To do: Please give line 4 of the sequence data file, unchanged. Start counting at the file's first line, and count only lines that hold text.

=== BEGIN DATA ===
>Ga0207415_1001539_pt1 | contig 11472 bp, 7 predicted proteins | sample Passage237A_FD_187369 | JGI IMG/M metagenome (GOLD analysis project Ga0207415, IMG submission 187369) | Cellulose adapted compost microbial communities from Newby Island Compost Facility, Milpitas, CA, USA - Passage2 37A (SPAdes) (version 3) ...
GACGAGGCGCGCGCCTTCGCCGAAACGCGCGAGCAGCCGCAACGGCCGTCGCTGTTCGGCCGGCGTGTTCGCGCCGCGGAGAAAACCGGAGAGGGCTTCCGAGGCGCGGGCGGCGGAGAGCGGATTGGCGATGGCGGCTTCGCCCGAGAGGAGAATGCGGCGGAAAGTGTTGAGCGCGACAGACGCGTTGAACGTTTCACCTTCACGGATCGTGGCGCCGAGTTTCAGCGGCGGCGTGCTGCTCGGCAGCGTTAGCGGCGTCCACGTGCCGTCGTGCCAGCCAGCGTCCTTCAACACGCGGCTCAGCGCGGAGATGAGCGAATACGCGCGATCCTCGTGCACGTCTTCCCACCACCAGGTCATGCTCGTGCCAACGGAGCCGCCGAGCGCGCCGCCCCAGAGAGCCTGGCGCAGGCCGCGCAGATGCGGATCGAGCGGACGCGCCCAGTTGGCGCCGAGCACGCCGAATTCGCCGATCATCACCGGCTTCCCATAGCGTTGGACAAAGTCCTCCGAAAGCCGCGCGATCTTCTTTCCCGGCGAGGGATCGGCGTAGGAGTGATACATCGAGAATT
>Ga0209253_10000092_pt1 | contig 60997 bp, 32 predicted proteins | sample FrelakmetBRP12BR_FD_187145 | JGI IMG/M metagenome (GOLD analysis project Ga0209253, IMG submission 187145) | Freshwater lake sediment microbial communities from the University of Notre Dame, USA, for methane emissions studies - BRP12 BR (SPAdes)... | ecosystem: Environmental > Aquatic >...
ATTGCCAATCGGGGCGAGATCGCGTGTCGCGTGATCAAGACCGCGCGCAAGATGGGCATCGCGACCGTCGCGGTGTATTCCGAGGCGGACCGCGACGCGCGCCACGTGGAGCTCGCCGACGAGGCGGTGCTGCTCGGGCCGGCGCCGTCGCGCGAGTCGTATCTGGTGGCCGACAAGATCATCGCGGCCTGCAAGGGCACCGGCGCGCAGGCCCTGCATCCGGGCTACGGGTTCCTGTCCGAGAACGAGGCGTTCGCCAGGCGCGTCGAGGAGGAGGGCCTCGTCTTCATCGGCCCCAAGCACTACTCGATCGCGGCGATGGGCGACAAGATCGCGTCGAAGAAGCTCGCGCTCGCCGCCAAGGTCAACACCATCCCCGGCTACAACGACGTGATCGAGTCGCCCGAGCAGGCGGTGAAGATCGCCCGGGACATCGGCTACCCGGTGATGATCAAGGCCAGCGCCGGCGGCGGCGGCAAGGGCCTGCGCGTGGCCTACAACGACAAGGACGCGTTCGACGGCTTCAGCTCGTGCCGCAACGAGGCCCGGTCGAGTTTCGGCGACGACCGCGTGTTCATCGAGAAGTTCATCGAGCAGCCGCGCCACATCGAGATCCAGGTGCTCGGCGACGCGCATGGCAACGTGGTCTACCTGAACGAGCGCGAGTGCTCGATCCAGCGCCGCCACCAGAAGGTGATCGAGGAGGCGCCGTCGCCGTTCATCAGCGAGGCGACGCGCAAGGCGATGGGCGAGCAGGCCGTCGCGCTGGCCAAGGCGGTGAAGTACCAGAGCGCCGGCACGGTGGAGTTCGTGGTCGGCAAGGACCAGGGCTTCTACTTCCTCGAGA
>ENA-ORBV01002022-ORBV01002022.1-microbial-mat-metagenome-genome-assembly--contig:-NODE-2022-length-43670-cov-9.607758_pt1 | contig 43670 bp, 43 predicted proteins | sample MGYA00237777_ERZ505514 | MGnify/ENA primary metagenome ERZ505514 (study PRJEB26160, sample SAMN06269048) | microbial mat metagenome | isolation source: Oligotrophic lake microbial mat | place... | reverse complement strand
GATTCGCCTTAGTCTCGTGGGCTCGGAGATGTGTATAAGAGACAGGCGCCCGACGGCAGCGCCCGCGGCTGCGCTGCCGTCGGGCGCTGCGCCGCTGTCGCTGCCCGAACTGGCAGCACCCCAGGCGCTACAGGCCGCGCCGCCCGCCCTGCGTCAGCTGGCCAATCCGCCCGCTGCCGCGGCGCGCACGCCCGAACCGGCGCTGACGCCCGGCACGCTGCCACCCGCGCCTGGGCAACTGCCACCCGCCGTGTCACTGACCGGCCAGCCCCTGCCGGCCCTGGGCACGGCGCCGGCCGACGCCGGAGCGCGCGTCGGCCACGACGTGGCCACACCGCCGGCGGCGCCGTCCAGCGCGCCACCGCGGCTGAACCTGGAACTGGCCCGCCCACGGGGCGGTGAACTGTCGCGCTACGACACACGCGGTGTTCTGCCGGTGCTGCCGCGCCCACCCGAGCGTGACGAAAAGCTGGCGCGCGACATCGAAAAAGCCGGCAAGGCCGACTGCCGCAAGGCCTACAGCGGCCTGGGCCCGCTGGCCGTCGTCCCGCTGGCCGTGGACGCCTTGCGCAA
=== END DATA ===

ATTGCCAATCGGGGCGAGATCGCGTGTCGCGTGATCAAGACCGCGCGCAAGATGGGCATCGCGACCGTCGCGGTGTATTCCGAGGCGGACCGCGACGCGCGCCACGTGGAGCTCGCCGACGAGGCGGTGCTGCTCGGGCCGGCGCCGTCGCGCGAGTCGTATCTGGTGGCCGACAAGATCATCGCGGCCTGCAAGGGCACCGGCGCGCAGGCCCTGCATCCGGGCTACGGGTTCCTGTCCGAGAACGAGGCGTTCGCCAGGCGCGTCGAGGAGGAGGGCCTCGTCTTCATCGGCCCCAAGCACTACTCGATCGCGGCGATGGGCGACAAGATCGCGTCGAAGAAGCTCGCGCTCGCCGCCAAGGTCAACACCATCCCCGGCTACAACGACGTGATCGAGTCGCCCGAGCAGGCGGTGAAGATCGCCCGGGACATCGGCTACCCGGTGATGATCAAGGCCAGCGCCGGCGGCGGCGGCAAGGGCCTGCGCGTGGCCTACAACGACAAGGACGCGTTCGACGGCTTCAGCTCGTGCCGCAACGAGGCCCGGTCGAGTTTCGGCGACGACCGCGTGTTCATCGAGAAGTTCATCGAGCAGCCGCGCCACATCGAGATCCAGGTGCTCGGCGACGCGCATGGCAACGTGGTCTACCTGAACGAGCGCGAGTGCTCGATCCAGCGCCGCCACCAGAAGGTGATCGAGGAGGCGCCGTCGCCGTTCATCAGCGAGGCGACGCGCAAGGCGATGGGCGAGCAGGCCGTCGCGCTGGCCAAGGCGGTGAAGTACCAGAGCGCCGGCACGGTGGAGTTCGTGGTCGGCAAGGACCAGGGCTTCTACTTCCTCGAGA